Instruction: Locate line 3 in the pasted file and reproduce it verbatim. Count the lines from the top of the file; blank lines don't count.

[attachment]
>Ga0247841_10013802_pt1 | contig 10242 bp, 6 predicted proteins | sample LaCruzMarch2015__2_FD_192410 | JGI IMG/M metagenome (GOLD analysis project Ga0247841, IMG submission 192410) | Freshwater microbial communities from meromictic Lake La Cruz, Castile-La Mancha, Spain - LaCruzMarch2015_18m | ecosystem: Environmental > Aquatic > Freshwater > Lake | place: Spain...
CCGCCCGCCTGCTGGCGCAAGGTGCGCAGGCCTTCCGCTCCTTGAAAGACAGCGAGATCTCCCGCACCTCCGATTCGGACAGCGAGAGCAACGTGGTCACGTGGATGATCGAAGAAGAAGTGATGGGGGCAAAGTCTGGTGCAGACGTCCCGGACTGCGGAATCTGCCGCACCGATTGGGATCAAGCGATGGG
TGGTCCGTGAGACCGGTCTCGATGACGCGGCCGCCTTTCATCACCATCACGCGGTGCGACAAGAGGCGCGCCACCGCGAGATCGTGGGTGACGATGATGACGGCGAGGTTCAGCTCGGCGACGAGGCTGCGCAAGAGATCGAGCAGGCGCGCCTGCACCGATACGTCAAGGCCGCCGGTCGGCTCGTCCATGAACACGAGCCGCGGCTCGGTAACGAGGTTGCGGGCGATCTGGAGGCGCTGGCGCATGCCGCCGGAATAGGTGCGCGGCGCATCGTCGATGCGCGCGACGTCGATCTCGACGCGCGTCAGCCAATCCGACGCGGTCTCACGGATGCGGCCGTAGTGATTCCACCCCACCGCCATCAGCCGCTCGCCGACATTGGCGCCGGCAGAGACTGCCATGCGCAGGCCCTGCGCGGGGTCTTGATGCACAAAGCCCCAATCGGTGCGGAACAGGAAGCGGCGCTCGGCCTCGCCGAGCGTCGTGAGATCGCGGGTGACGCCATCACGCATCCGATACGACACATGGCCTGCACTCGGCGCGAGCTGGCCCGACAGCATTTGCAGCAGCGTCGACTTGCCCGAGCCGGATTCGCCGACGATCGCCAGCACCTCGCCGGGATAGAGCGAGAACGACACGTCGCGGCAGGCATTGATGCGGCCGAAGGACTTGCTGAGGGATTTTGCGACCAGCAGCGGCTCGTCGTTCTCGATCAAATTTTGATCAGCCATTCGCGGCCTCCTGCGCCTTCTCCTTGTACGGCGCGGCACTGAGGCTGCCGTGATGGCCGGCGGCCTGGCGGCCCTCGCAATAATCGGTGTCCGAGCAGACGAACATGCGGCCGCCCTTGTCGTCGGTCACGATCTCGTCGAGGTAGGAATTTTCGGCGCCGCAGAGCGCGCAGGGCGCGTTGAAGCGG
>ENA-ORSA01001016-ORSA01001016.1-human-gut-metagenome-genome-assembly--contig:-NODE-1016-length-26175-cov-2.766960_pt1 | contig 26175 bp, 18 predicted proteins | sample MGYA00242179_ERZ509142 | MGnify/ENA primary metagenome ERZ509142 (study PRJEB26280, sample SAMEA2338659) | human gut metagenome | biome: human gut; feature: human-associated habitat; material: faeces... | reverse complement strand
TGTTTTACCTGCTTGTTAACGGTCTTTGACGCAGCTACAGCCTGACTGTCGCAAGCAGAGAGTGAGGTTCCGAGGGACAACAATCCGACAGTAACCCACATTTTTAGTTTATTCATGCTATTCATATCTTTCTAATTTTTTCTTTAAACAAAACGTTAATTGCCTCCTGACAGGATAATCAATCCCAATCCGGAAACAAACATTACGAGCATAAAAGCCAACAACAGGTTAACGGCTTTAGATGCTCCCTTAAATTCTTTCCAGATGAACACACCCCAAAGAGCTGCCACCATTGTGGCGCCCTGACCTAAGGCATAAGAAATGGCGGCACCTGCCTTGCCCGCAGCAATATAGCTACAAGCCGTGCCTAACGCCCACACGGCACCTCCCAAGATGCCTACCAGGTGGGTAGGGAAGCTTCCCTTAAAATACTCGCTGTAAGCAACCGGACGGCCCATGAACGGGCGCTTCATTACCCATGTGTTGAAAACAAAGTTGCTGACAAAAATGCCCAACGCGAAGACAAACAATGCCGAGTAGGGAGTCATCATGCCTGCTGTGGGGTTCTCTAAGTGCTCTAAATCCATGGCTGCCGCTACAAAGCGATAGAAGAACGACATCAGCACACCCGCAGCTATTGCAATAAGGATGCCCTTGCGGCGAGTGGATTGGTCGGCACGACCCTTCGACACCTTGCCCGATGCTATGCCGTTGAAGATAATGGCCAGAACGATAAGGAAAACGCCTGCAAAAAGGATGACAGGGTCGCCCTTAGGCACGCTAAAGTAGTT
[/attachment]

TGGTCCGTGAGACCGGTCTCGATGACGCGGCCGCCTTTCATCACCATCACGCGGTGCGACAAGAGGCGCGCCACCGCGAGATCGTGGGTGACGATGATGACGGCGAGGTTCAGCTCGGCGACGAGGCTGCGCAAGAGATCGAGCAGGCGCGCCTGCACCGATACGTCAAGGCCGCCGGTCGGCTCGTCCATGAACACGAGCCGCGGCTCGGTAACGAGGTTGCGGGCGATCTGGAGGCGCTGGCGCATGCCGCCGGAATAGGTGCGCGGCGCATCGTCGATGCGCGCGACGTCGATCTCGACGCGCGTCAGCCAATCCGACGCGGTCTCACGGATGCGGCCGTAGTGATTCCACCCCACCGCCATCAGCCGCTCGCCGACATTGGCGCCGGCAGAGACTGCCATGCGCAGGCCCTGCGCGGGGTCTTGATGCACAAAGCCCCAATCGGTGCGGAACAGGAAGCGGCGCTCGGCCTCGCCGAGCGTCGTGAGATCGCGGGTGACGCCATCACGCATCCGATACGACACATGGCCTGCACTCGGCGCGAGCTGGCCCGACAGCATTTGCAGCAGCGTCGACTTGCCCGAGCCGGATTCGCCGACGATCGCCAGCACCTCGCCGGGATAGAGCGAGAACGACACGTCGCGGCAGGCATTGATGCGGCCGAAGGACTTGCTGAGGGATTTTGCGACCAGCAGCGGCTCGTCGTTCTCGATCAAATTTTGATCAGCCATTCGCGGCCTCCTGCGCCTTCTCCTTGTACGGCGCGGCACTGAGGCTGCCGTGATGGCCGGCGGCCTGGCGGCCCTCGCAATAATCGGTGTCCGAGCAGACGAACATGCGGCCGCCCTTGTCGTCGGTCACGATCTCGTCGAGGTAGGAATTTTCGGCGCCGCAGAGCGCGCAGGGCGCGTTGAAGCGG